Consumption of cannabis edibles can cause drowsiness, lethargy, breathing problems, fast heart rate, and vomiting. Almost 2% of children experienced severe central nervous system symptoms, including coma, in reported cases between 2017 and 2021. How sick a child gets depends on the THC dosage. 90% of children obtained edibles in their homes. Lock up all cannabis and cannabis products to prevent children from accessing it in your home.
Fentanyl fatalities among children under 14 are rising faster than any other age group. Infant fentanyl deaths increased twice as fast between 2019 and 2021. Fentanyl deaths among toddlers between 1 and 4 more than tripled. The deaths among children between 5 and 14 nearly quadrupled. In CT, there have been eight infant and toddler fentanyl deaths since 2020.
As more parents use fentanyl, more children, particularly those under 5, are at risk of being poisoned. Fentanyl is so lethal that even a tiny amount of residue left on a table or someone’s hands can kill a small child quickly if first responders do not recognize the signs. Lethargy, a slowed down heart rate and breathing, and passing out can all indicate fentanyl poisoning, with trace amounts of it leading to overdose in children.
Fentanyl can be packaged with other drugs in a way that looks like candy. This can entice young children, who cannot tell if the substance is toxic. Children, especially infants and toddlers, are more likely to lick their fingers or put their hands in their mouths after touching a surface contaminated with fentanyl. As with other substances, locking up your fentanyl and other drugs that contain fentanyl plays a critical role in preventing drug poisoning in children.
E-Cigarettes and Liquid Nicotine
Every 3 hours, a poison control center receives a call about a child exposed to an e-cigarette or liquid nicotine. With e-cigarettes, e-hookahs, and vape pens becoming more popular, a rise in exposure to young children has followed. Even a small amount of liquid nicotine can be deadly to a child.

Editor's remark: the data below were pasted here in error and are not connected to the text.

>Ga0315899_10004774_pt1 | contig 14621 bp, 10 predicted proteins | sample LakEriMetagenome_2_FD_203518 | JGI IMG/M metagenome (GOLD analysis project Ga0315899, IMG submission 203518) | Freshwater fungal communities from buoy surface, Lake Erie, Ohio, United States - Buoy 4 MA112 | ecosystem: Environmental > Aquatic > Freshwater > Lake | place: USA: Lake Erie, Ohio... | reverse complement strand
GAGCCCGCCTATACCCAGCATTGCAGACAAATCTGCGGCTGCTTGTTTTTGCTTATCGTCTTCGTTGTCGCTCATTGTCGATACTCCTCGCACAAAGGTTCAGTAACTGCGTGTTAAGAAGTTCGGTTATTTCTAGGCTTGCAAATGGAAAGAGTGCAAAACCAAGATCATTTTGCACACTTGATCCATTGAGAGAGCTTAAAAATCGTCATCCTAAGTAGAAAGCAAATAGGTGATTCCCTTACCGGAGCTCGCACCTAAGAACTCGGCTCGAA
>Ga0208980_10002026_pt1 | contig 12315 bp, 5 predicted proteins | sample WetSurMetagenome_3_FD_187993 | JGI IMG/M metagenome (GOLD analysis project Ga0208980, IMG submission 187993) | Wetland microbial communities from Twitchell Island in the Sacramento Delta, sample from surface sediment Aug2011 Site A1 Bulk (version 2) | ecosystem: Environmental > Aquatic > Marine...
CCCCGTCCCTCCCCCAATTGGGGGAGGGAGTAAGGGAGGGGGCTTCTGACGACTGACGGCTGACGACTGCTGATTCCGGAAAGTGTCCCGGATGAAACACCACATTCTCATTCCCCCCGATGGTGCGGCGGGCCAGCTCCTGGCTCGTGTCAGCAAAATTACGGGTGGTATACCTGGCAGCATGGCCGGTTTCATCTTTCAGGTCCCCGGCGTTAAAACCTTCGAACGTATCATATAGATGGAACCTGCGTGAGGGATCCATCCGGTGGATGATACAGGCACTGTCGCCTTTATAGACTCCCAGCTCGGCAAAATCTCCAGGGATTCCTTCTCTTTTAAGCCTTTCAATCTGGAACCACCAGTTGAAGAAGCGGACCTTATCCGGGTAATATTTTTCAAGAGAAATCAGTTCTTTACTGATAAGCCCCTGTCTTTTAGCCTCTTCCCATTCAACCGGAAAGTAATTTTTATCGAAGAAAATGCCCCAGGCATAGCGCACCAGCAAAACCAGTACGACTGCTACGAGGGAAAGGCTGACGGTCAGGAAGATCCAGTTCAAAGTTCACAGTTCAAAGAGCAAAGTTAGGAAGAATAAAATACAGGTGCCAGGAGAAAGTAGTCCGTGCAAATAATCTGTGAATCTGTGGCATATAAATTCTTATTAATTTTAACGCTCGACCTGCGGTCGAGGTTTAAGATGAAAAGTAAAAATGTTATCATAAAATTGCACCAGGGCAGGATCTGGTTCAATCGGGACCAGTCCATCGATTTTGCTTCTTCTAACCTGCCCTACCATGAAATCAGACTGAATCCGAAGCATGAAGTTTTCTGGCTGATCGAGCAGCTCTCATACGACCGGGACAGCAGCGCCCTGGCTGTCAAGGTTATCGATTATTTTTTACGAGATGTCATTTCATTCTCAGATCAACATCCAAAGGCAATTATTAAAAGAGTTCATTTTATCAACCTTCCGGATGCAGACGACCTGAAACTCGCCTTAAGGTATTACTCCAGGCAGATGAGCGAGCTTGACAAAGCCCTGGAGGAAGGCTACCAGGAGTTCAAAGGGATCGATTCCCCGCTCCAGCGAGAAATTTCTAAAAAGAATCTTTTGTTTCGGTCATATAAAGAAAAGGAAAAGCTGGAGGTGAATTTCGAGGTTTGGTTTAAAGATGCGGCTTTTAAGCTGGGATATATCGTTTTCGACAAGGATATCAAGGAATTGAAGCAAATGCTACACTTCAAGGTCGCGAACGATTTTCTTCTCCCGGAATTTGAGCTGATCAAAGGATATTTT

Liquid nicotine poisoning happens in two ways: when children swallow it or when they absorb it through the skin. Since children younger than 3 account for most liquid nicotine exposures, storing e-cigarettes and liquid nicotine products out of reach is crucial. Products should be used and refilled alone, never in the presence of your children. Using e-cigarettes and refilling them with children nearby could lead to dangerous exposure and increase the chance of children trying to imitate you using your liquid nicotine product.
Exposure to liquid nicotine can cause severe stomach pain, vomiting, increased heart rate and blood pressure, difficulty breathing, and seizures. Children exposed to liquid nicotine are 5x more likely to be admitted to the hospital and 2.5x more likely to have a severe medical outcome than children exposed to traditional cigarettes. Parents and caregivers can keep children safe by locking up their e-cigarettes and liquid nicotine refill products. Do not store liquid nicotine in your bag or purse, as children may easily access it.
Practice Safe Storage For All Medications (RX and OTC), Substances, and Alcohol
Keep prescription medications in the original containers, which typically have child-resistant lids to prevent young children from taking any medications. Original containers also have labels that will help prevent anyone from taking the wrong medication by accident and allow you to keep track of any missing pills.
Lock up your alcohol, substances, and medications to prevent guests, adolescents, children, and pets from gaining access. You can use lock bags, safes, or lock boxes to store these items properly.
Properly Dispose of Unused/Unwanted Medications
Don’t save leftover medication. Use Regional Medication Drop Boxes or Deterra Bags to properly dispose of unused or expired medicine you no longer need. Deterra is a non-toxic solution that completely destroys drugs and medications at home, helping prevent drug misuse. Order free Deterra Bags from The Hub.
What to Do If You Suspect Accidental Ingestion
If you suspect accidental ingestion of a poisonous substance and the person or child is entirely unresponsive, seek immediate medical care by calling 911 or your local emergency number.
You can call Poison Control at 1-800-222-1222 immediately for free, expert, and confidential help. Or you can text POISON to 202-677-7600. Save the poison control number and the link to online help in your computer and smartphone contacts today.
If you suspect your pet has consumed something toxic, call the 24-hour ASPCA Animal Poison Control Center hotline at (888) 426-4435.